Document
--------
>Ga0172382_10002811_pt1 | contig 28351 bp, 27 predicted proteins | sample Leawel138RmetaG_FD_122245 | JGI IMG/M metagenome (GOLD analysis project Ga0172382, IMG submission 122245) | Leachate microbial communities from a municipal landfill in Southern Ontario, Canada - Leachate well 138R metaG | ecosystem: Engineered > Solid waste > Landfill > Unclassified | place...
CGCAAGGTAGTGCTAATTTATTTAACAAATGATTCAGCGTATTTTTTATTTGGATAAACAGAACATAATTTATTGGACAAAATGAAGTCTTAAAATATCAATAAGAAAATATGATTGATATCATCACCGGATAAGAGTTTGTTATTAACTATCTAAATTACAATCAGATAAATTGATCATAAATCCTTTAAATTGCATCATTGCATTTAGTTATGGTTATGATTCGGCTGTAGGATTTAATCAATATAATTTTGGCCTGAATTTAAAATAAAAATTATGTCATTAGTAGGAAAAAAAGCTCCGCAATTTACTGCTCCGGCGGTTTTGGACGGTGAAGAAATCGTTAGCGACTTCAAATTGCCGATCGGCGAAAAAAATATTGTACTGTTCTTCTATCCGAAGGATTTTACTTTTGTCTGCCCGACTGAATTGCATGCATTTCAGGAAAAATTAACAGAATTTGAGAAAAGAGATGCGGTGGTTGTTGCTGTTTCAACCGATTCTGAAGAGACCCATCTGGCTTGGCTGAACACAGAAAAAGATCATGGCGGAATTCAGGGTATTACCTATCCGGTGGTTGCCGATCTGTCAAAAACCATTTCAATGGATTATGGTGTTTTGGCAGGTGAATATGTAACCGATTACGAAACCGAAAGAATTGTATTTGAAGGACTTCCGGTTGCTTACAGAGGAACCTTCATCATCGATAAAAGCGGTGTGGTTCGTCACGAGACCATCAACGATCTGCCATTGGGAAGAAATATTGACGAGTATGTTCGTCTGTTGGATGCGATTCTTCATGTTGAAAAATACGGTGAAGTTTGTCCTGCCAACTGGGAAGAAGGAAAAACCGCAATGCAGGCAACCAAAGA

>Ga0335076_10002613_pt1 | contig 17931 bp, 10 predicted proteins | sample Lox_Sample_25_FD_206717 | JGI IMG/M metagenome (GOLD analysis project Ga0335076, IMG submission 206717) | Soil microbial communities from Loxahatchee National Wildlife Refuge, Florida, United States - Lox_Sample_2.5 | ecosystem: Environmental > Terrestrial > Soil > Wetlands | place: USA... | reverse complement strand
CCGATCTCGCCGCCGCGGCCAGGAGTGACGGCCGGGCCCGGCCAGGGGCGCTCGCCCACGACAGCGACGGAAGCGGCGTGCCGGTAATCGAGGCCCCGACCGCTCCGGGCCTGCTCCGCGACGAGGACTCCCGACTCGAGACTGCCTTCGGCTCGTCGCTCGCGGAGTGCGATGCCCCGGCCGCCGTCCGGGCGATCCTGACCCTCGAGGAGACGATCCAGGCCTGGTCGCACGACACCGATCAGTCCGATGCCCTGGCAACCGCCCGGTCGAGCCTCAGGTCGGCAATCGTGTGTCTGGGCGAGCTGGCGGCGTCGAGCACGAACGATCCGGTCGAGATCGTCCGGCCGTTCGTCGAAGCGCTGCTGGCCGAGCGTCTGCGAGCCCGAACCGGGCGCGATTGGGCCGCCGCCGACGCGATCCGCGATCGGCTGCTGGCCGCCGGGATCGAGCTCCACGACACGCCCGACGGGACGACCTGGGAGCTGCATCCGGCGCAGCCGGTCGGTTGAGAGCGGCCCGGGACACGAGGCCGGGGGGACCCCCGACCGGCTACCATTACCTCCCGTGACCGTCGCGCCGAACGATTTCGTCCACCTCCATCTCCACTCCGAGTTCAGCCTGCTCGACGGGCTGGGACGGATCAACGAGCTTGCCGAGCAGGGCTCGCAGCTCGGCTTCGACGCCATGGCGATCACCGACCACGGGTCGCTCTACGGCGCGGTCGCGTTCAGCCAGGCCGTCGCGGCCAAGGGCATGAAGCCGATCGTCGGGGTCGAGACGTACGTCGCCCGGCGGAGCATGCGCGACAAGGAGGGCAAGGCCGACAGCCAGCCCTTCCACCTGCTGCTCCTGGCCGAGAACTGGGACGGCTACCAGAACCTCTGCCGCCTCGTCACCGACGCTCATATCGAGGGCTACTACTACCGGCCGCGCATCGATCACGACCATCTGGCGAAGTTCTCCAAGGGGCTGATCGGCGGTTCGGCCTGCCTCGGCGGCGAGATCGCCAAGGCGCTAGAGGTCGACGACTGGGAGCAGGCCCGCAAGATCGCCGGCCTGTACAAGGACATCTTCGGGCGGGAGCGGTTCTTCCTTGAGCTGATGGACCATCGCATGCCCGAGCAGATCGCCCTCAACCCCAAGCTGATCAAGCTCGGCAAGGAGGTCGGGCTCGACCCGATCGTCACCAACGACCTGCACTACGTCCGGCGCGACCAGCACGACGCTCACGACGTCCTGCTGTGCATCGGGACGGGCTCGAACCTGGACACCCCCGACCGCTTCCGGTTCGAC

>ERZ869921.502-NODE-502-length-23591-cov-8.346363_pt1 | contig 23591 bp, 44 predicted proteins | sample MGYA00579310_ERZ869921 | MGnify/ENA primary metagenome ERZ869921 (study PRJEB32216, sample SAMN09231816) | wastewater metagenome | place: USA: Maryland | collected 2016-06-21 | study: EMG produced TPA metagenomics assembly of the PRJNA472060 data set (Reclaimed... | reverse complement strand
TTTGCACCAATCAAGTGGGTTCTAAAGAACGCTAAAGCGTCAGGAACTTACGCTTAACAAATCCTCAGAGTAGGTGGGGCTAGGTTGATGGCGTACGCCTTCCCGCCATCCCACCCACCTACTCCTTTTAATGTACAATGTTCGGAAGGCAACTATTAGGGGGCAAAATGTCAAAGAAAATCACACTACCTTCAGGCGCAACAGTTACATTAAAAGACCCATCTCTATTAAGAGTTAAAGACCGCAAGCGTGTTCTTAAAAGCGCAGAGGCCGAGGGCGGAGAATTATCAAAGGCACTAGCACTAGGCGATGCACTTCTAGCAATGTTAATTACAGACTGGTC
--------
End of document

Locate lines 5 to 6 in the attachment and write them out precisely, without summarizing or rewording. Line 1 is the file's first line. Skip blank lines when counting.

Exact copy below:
>ERZ869921.502-NODE-502-length-23591-cov-8.346363_pt1 | contig 23591 bp, 44 predicted proteins | sample MGYA00579310_ERZ869921 | MGnify/ENA primary metagenome ERZ869921 (study PRJEB32216, sample SAMN09231816) | wastewater metagenome | place: USA: Maryland | collected 2016-06-21 | study: EMG produced TPA metagenomics assembly of the PRJNA472060 data set (Reclaimed... | reverse complement strand
TTTGCACCAATCAAGTGGGTTCTAAAGAACGCTAAAGCGTCAGGAACTTACGCTTAACAAATCCTCAGAGTAGGTGGGGCTAGGTTGATGGCGTACGCCTTCCCGCCATCCCACCCACCTACTCCTTTTAATGTACAATGTTCGGAAGGCAACTATTAGGGGGCAAAATGTCAAAGAAAATCACACTACCTTCAGGCGCAACAGTTACATTAAAAGACCCATCTCTATTAAGAGTTAAAGACCGCAAGCGTGTTCTTAAAAGCGCAGAGGCCGAGGGCGGAGAATTATCAAAGGCACTAGCACTAGGCGATGCACTTCTAGCAATGTTAATTACAGACTGGTC